A central feature of honing theory is the notion of a potentiality state. Honing theory posits that creative thought proceeds not by searching through and randomly ‘mutating’ predefined possibilities, but by drawing upon associations that exist due to overlap in the distributed neural cell assemblies that participate in the encoding of experiences in memory. Midway through the creative process one may have made associations between the current task and previous experiences, but not yet disambiguated which aspects of those previous experiences are relevant to the current task. Thus the creative idea may feel ‘half-baked’. It is at that point that it can be said to be in a potentiality state, because how it will actualize depends on the different internally or externally generated contexts it interacts with.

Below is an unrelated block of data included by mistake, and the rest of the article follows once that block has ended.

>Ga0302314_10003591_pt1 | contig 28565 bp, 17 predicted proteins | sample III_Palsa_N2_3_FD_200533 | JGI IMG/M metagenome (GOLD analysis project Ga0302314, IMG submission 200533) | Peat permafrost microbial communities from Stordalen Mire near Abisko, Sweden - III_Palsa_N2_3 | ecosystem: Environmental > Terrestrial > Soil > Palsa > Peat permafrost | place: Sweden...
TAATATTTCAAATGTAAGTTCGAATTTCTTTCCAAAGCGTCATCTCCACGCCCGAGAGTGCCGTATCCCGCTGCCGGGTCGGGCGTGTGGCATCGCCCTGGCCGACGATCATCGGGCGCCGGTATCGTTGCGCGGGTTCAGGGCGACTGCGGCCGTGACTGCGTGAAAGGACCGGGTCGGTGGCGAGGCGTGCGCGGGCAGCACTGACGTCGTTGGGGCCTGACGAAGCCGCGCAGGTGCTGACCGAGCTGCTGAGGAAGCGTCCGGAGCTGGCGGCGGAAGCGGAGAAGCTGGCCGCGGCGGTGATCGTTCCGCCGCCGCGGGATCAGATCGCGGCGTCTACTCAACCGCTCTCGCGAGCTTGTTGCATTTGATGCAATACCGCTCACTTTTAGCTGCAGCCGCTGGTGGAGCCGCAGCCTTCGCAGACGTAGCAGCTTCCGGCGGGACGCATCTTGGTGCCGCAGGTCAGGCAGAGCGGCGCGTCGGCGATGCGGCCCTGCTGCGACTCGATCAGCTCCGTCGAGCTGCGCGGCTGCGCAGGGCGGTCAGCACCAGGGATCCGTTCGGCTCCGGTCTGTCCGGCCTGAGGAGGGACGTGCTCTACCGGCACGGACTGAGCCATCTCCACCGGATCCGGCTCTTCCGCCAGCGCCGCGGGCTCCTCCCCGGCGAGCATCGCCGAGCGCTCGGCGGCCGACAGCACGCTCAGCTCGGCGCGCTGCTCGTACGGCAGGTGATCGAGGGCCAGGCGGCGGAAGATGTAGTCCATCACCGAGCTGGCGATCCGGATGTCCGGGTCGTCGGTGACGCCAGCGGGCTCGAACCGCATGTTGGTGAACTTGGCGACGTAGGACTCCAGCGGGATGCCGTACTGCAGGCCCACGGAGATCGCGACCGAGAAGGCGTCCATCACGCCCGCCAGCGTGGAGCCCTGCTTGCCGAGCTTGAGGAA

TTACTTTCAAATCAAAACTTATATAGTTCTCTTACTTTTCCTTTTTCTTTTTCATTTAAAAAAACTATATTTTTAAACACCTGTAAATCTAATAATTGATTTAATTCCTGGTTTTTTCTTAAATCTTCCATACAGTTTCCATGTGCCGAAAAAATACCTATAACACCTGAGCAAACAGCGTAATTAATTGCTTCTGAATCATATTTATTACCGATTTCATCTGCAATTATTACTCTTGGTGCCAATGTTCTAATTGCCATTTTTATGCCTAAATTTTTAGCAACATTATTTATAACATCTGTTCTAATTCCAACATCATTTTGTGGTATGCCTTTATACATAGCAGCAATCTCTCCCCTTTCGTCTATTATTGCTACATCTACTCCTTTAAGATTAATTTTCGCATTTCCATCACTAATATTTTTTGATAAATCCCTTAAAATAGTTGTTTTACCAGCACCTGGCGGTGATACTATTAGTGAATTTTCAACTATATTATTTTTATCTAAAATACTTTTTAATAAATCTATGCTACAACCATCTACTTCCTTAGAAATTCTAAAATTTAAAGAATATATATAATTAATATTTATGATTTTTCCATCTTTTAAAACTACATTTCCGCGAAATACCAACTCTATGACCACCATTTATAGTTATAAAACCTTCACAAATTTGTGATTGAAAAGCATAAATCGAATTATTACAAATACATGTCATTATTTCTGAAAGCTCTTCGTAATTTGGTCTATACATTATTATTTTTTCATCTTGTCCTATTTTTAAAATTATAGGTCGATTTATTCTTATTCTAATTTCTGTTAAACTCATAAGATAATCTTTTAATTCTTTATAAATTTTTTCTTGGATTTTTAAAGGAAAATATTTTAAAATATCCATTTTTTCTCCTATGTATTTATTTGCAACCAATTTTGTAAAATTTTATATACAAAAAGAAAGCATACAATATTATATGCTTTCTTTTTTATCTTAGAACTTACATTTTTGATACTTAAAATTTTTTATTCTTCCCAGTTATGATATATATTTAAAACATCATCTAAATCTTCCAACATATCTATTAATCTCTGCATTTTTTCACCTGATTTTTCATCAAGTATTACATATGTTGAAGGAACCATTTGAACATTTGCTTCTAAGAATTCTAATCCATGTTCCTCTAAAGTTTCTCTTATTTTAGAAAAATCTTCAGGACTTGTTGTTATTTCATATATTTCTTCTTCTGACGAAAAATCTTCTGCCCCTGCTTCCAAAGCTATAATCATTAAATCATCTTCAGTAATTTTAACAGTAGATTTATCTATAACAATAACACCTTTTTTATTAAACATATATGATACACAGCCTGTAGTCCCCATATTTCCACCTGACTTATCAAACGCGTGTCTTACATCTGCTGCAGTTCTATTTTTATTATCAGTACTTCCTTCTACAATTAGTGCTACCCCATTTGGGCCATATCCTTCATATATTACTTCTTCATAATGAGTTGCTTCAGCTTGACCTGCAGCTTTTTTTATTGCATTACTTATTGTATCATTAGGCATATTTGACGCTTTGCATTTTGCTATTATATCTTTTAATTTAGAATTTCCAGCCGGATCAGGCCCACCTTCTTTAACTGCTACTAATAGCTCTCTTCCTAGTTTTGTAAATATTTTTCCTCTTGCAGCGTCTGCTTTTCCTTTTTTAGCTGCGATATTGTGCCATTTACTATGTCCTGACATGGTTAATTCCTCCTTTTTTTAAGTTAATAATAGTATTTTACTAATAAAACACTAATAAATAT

Honing theory is held to explain certain phenomena not dealt with by other theories of creativity, for example, how different works by the same creator are observed in studies to exhibit a recognizable style or 'voice' even through in different creative outlets. This is not predicted by theories of creativity that emphasize chance processes or the accumulation of expertise, but it is predicted by honing theory, according to which personal style reflects the creator's uniquely structured worldview. Another example is in the environmental stimulus for creativity. Creativity is commonly considered to be fostered by a supportive, nurturing, trustworthy environment conducive to self-actualization. However, research shows that creativity is also associated with childhood adversity, which would stimulate honing.